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Last updated on April 24, 2014 at 17:35 EDT

Giant Otter

The giant otter, Pteronura brasiliensis, (also known as the river wolf) is the longest of the world’s otters, as well as one of the largest mustelids. It is native to South America but is endangered and is also very rare in captivity.

Physical characteristics

The giant otter can reach up to 6 ft (1.8 m) in length, and weigh 76 lb (34 kg) in weight. The females are smaller and weigh only 57 to 60 lb (26″“27 kg). It has a lifespan of 12 years in their natural habitat, and 21 years in captivity.

Its fur is dense, thick and velvety, and is highly sought after by fur traders. The guard hairs are short, 5/16 in (8 mm) long, twice as long as the under-fur. The fur is water repellent and is a deep chocolate brown in color. A unique white mark is located on the throat that can be used to distinguish between individuals. The head is round and the ears are small. The nose is completely covered in fur, with only the two slit-like nostrils visible. The eyes are large and acute, perfect for hunting underwater. The legs are short and stubby and end in large webbed feet tipped with sharp claws. The giant otter is well suited for an aquatic life, and can close its ears while underwater.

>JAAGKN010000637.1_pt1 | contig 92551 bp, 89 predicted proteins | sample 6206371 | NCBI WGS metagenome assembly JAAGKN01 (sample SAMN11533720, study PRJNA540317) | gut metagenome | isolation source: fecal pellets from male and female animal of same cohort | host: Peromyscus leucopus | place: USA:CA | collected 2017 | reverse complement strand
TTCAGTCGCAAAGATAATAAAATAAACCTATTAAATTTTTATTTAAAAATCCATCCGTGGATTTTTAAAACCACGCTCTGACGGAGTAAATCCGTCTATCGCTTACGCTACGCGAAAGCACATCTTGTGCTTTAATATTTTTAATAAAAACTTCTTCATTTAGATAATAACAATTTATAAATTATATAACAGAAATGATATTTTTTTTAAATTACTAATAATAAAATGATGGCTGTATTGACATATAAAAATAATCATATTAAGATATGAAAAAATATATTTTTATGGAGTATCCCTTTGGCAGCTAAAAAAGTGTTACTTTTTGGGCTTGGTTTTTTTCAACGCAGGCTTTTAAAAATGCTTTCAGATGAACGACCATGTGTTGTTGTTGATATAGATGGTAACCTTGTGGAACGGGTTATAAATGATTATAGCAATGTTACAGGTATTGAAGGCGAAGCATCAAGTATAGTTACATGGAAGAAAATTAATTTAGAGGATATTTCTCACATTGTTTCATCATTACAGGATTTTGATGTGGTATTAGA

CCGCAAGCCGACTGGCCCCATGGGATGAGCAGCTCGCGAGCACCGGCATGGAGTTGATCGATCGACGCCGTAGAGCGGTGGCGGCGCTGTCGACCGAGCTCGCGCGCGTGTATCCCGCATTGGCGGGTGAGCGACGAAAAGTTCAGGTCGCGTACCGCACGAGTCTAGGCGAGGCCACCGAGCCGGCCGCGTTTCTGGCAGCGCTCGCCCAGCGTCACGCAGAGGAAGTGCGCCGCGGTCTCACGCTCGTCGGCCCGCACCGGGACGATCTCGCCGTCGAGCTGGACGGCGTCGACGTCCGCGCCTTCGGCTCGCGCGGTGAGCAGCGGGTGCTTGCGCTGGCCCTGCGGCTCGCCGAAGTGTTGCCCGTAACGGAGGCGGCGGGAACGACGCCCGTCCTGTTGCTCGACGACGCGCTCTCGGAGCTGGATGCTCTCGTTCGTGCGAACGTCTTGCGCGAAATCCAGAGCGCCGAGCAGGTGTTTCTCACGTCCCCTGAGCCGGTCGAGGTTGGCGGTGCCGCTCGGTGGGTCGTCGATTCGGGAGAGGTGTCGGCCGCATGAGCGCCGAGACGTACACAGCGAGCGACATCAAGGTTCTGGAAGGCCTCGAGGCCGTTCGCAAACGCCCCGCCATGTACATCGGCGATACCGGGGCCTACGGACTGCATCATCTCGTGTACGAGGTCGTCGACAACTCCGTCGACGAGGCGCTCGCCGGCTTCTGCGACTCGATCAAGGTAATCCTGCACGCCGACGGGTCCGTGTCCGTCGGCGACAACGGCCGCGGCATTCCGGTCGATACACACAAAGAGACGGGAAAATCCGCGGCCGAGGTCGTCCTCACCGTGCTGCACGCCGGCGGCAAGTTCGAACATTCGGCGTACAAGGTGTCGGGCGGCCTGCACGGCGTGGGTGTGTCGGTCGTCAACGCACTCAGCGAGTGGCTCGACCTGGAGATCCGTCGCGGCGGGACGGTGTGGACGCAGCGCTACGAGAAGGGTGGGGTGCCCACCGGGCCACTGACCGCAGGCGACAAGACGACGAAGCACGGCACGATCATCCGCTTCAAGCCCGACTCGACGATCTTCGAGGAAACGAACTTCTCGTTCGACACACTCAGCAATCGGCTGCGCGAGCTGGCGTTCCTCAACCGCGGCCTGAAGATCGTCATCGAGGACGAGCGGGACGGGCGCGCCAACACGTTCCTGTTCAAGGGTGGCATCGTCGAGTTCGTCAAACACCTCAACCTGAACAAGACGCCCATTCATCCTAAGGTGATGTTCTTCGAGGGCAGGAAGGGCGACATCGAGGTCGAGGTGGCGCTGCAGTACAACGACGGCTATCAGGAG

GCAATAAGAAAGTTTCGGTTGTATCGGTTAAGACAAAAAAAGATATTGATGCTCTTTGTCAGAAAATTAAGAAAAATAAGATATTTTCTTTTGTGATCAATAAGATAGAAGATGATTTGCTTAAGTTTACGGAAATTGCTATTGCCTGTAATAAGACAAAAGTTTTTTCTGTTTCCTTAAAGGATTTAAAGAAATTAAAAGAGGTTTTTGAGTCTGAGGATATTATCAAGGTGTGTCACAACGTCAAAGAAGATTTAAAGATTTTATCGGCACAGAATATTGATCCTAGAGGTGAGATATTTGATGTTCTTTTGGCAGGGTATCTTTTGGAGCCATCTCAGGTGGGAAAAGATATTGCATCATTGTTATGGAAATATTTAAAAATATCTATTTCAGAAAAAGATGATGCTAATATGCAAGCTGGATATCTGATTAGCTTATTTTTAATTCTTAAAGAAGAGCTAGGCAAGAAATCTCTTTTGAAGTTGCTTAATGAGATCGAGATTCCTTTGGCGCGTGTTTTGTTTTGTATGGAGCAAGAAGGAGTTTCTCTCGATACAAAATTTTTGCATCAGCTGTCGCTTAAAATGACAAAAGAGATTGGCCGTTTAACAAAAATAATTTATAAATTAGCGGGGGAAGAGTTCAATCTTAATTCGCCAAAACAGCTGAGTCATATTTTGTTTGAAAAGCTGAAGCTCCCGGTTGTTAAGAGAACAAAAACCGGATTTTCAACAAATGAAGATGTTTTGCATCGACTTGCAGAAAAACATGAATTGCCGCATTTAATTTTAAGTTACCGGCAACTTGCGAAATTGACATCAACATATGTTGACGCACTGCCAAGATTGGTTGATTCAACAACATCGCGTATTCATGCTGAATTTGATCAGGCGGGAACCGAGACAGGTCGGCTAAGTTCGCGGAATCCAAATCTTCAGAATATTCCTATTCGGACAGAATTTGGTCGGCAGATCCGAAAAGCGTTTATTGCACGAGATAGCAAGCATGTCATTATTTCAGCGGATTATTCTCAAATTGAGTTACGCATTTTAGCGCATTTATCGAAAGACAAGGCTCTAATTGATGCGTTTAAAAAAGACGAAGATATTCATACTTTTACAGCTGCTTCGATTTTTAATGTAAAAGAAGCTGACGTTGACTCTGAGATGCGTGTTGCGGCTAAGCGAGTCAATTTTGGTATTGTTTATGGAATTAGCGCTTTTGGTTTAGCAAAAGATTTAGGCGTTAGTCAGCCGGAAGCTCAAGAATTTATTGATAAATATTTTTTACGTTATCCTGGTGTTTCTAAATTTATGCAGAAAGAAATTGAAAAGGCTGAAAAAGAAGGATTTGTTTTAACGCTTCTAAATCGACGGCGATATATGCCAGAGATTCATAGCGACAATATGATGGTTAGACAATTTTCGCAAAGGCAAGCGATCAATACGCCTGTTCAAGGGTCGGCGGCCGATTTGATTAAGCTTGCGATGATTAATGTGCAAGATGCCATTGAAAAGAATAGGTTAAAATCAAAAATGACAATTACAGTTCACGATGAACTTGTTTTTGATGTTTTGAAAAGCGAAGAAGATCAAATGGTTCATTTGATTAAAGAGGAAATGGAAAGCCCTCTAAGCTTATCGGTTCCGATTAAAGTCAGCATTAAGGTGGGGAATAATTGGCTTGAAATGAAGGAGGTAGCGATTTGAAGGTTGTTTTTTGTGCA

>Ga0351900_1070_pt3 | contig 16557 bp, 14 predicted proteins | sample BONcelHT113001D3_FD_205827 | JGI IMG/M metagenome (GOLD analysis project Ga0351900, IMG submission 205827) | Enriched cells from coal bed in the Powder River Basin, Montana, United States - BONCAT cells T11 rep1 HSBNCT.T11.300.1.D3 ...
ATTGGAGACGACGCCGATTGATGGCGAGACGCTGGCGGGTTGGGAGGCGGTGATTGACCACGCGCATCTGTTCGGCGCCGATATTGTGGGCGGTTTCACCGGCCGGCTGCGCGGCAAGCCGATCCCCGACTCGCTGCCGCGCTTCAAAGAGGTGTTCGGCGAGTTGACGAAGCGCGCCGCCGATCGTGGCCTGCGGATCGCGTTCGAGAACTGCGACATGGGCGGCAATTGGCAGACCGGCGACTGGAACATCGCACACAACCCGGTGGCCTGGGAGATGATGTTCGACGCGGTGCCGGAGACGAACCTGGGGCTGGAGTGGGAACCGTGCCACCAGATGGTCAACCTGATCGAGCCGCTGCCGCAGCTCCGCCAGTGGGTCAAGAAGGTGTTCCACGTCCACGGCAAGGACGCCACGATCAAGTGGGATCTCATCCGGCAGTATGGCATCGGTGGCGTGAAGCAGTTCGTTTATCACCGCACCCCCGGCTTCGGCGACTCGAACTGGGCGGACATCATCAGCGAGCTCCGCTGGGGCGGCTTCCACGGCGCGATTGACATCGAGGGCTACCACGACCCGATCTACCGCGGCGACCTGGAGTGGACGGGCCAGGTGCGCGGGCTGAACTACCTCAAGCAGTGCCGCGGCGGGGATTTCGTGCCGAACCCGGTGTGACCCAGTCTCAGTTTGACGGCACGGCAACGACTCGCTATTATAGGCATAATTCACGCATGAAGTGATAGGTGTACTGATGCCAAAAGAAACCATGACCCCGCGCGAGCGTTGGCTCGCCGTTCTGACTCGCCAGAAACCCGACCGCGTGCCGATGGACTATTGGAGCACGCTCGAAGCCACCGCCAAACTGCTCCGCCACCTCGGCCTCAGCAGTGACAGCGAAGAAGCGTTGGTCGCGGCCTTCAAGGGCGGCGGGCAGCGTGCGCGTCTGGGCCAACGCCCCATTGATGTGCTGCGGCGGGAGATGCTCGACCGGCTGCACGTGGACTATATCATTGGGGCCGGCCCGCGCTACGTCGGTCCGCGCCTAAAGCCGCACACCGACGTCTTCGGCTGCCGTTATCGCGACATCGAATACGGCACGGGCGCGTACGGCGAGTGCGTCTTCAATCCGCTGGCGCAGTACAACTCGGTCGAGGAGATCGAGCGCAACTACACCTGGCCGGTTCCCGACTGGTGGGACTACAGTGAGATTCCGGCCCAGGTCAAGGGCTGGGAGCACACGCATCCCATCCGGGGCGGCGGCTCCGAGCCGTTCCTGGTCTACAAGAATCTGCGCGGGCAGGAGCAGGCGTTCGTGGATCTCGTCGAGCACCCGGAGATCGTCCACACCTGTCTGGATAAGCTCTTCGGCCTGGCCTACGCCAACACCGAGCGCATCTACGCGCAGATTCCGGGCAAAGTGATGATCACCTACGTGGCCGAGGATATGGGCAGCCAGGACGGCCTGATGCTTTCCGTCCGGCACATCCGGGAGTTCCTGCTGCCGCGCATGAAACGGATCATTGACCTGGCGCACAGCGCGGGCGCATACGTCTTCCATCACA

Feeding ecology

The giant otter is one of the largest predators of its region, and so can choose from a wide variety of animals to feed on. It feeds mainly on fish, such as catfish, piranha, and perch. It will also feed on crabs, small caimans, and snakes, including small anacondas. It can hunt both in groups and alone, tending to head towards the deeper waters while in groups. It consumes up to 10 lb (4.5 kg) of food each day, using mostly its eyesight to capture its prey.

The giant otter has very few natural predators. Caimans and large anacondas prey upon both young and adult otters by ambush. On land jaguars are also a threat to otters when they are in search of more suitable water reserves in the dry season.

Social and reproductive biology

The giant otter is a highly social animal and lives in extended family groups of between 4 to 8 members. Group members share roles within the group, structured around the dominant breeding pair. The females have a pregnancy period of 65 to 70 days, giving birth to 1 to 5 young. Mothers give birth in an underground den near the river shore. Otter pups are taught to swim after two months and left to fend for themselves after two to three years. The giant otter is very sensitive to human activity. The giant otter gives birth annually. The giant otter is the only species of mustelid that is monogamous.

Giant Otter